When the heat comes on in your home, you should be aware of how dry it can get. If the humidity drops below 35%, I would definitely recommend a humidity wick in the guitar to keep it from getting too dry. There are also many types of room humidifiers and furnace humidifiers available to put moisture back into the air in your home. Please see the note "Humidifier Basics" below.
If you have a buzzing sound in the guitar, there are several things to check for:
Anyone with a serious collection of wooden musical instruments should treat them the same respect as any museum and invest in a reliable hygrometer. The dial-type analog hygrometers sold in department stores are completely unreliable. They are sold for decorative purposes only and can be off by as much as 40%! The next time you see a display of dial-type hygrometers, compare them. They will all give vastly different readings! When you buy an accurate analog hygrometer, it will come with a certificate of accuracy. A certified hygrometer is typically certified to be accurate within ± 3% RH. Each instrument has been tested at three different positions of the dial at temperatures ranging from 32 to 230 degrees F. The calibration and certification are done under ISO-9001 control. Cerified hygrometers are available from Elderly Instruments. (We have no affilitation with this company).
Analog Instruments that are good to plus or minus 3 percent (between 10 and 95 percent RH) and plus or minus 1 degree F (between 0 and 100 degrees) should cost around $150.00-$300.00. Digital instruments can cost a bit less, but still need to be tested. We know from experience that some of the more expensive ones don't deliver the accuracy promised. If you haven’t bought your hygrometer from a reputable science firm with a certificate of accuracy, you need to replace it.
If you have a collection of valuable acoustic instruments, you should also have a swing psychrometer. This relatively inexpensive little gadget will give you a very precise reading of the relative humidity and will also allow you to check the accuracy of your dial hygrometers. It consists of two thermometers mounted side by side. One of them will have a bit of wicking material wrapped around the base. When you wet this material you have a wet-bulb and a dry-bulb thermometer next to each other. You swing them around over your head for a few minutes, then compare the reading of the two thermometers. The difference is plotted on a chart to show the relative humidity of the room. We check our hygrometers once a year with a swing psychrometer to make sure they are behaving.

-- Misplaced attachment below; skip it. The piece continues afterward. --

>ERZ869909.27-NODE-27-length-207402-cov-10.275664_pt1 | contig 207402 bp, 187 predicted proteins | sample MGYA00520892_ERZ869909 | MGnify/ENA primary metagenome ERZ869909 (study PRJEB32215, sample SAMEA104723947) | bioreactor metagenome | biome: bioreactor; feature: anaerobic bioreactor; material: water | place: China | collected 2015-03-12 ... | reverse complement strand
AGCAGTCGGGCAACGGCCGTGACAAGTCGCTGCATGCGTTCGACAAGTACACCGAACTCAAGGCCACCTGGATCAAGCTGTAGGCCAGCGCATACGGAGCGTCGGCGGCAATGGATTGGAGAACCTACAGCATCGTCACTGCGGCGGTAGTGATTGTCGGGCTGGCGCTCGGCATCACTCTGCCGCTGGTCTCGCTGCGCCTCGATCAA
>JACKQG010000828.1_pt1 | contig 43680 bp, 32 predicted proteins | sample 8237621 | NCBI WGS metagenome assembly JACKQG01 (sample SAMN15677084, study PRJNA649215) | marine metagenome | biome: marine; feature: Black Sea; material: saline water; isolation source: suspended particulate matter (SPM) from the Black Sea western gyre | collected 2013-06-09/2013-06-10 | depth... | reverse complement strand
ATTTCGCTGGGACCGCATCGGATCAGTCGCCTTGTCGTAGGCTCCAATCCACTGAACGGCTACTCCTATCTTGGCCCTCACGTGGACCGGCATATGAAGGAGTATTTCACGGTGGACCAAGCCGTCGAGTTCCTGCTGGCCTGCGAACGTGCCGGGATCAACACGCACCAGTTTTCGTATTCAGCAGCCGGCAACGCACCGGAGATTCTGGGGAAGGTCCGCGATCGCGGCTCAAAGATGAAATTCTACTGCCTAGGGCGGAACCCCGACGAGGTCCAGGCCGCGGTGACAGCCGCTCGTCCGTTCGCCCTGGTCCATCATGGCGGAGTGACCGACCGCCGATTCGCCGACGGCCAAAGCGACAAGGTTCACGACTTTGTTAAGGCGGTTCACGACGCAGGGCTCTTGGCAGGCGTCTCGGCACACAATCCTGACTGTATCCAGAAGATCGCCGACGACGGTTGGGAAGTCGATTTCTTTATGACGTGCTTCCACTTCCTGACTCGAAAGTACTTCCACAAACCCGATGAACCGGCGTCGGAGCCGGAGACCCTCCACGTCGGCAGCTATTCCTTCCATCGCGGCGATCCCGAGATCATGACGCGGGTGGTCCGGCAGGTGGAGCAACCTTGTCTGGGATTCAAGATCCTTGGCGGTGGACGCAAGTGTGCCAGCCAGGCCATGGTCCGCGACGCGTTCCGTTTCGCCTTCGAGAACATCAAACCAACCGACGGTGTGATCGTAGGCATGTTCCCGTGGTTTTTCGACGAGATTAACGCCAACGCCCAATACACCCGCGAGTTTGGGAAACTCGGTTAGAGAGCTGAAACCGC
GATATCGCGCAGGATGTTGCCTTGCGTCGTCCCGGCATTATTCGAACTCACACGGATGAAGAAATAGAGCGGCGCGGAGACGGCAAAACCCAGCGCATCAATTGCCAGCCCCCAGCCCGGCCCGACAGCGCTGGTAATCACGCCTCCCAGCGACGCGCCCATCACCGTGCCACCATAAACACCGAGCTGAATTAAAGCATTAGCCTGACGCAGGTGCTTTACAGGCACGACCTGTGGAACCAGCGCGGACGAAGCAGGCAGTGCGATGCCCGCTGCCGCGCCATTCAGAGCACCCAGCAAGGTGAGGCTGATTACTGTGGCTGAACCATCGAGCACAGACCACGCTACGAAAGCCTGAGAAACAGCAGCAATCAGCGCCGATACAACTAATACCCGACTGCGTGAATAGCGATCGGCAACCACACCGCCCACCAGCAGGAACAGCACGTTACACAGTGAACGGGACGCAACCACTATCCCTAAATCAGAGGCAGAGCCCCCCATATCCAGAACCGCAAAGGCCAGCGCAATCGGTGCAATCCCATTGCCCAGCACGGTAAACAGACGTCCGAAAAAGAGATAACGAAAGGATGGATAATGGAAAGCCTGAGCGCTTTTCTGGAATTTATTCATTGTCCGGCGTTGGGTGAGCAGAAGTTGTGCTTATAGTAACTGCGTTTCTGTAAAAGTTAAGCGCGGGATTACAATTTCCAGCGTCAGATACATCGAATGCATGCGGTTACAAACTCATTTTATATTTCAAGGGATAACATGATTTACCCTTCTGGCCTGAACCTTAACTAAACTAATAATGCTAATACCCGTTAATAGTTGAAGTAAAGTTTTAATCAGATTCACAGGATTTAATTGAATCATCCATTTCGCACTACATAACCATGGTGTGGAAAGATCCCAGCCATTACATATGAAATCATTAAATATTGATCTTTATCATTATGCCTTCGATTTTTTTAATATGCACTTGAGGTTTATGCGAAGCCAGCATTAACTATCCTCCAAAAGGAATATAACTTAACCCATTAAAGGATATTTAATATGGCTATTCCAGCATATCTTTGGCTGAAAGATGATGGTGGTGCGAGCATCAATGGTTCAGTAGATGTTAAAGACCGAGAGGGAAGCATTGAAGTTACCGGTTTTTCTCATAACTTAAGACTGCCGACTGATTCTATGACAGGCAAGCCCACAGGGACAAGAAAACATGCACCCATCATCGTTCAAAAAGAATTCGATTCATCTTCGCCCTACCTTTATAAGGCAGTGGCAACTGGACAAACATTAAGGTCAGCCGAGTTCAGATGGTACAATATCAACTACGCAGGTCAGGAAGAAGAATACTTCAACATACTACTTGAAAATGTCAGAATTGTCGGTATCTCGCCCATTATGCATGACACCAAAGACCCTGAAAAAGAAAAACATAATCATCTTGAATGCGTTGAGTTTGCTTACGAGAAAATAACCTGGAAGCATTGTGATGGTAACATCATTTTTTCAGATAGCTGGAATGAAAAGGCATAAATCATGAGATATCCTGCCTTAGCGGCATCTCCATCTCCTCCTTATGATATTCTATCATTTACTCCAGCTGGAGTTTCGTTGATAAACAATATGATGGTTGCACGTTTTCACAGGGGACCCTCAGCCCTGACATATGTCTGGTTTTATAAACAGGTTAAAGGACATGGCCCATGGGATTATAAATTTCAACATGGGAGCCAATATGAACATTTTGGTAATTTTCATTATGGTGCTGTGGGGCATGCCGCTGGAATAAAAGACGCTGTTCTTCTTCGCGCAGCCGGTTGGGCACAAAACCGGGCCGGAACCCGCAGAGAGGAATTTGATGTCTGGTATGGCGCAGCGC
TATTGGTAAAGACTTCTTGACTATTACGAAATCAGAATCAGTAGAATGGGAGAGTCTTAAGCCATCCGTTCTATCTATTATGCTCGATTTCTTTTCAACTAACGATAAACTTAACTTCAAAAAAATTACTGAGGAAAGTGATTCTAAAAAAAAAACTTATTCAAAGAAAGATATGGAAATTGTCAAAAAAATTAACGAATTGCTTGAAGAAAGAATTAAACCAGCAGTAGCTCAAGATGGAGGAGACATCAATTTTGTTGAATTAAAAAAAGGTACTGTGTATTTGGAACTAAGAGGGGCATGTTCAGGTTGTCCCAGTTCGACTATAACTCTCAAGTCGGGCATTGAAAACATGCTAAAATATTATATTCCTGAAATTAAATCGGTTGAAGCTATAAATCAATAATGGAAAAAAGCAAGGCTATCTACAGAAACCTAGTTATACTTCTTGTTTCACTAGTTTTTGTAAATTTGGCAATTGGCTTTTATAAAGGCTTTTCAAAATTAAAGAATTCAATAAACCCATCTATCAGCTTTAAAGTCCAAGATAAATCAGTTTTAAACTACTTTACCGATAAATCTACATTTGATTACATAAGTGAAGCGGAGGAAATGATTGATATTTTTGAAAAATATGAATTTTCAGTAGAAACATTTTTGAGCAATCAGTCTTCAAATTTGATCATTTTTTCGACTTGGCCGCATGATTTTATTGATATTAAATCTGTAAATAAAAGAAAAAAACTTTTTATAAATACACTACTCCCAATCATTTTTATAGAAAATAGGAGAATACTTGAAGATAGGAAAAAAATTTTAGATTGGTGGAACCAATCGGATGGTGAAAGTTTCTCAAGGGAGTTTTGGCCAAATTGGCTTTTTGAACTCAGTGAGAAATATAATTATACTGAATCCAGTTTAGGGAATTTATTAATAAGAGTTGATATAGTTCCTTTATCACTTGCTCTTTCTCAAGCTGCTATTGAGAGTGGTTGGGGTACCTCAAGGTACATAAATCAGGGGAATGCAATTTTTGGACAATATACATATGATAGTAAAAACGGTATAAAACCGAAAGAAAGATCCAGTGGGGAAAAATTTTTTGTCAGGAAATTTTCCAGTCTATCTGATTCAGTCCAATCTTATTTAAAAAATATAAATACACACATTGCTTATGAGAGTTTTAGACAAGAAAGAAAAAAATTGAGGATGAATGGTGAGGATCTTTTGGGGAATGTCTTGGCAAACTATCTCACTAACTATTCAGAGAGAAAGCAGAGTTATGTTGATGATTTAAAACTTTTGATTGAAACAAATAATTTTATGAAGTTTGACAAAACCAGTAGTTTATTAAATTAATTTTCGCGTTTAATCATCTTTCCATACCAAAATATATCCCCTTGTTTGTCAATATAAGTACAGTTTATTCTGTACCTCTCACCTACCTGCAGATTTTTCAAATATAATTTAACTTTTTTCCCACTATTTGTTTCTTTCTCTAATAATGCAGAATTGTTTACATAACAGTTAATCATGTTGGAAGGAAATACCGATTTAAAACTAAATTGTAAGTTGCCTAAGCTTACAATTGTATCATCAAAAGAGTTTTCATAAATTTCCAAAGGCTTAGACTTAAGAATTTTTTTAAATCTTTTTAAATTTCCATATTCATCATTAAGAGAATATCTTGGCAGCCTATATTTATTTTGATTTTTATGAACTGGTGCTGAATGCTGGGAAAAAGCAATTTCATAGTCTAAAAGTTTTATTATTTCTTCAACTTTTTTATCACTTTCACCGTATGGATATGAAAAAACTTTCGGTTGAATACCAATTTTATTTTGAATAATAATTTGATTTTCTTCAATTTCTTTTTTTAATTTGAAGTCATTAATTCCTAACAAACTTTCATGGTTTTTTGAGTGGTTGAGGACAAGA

If you don’t like the dry, brittle sound of your guitar when the humidity is too low, get a guitar humidifier. One type is a rubber tube with a sponge inside that you hang in the guitar soundhole. Keep it damp but never let it drip into the guitar. Another type is the clay humidifier. These retain water in a small clay-filled container and they maintain a more constant humidity than the sponge wick. Also, they don’t dry out as quickly. Either one works well in extremely dry conditions.
Some people seem to think that you need to use a dampit or other humdifier in the summer. This is a really bad idea.
I strongly advise everyone to get a hard shell case for their guitar. Soft gig bags and pasteboard cases with fold-over latches offer a false sense of security and can lead to a damaged guitar if you bang them into something. Get a hard shell case that your guitar fits into snugly. There are various levels of quality in hard shell cases. The cheapest hardshell cases are made from 3 ply plywood with a flat top & bottom. They will protect your guitar from hard knocks, but you can’t set anything heavy on top of them. If someone fell on your guitar case, the guitar could still be cracked. Better cases have arched tops and backs, making them resistant to heavy objects. Because they are not flat, people resist the temptation to set something, like a suitcase or amplifier, on top of them. Molded plastic cases are lighter in weight but are not quite as rugged. If you really need the ultimate protection for your guitar and don’t mind paying for it, get a flight case.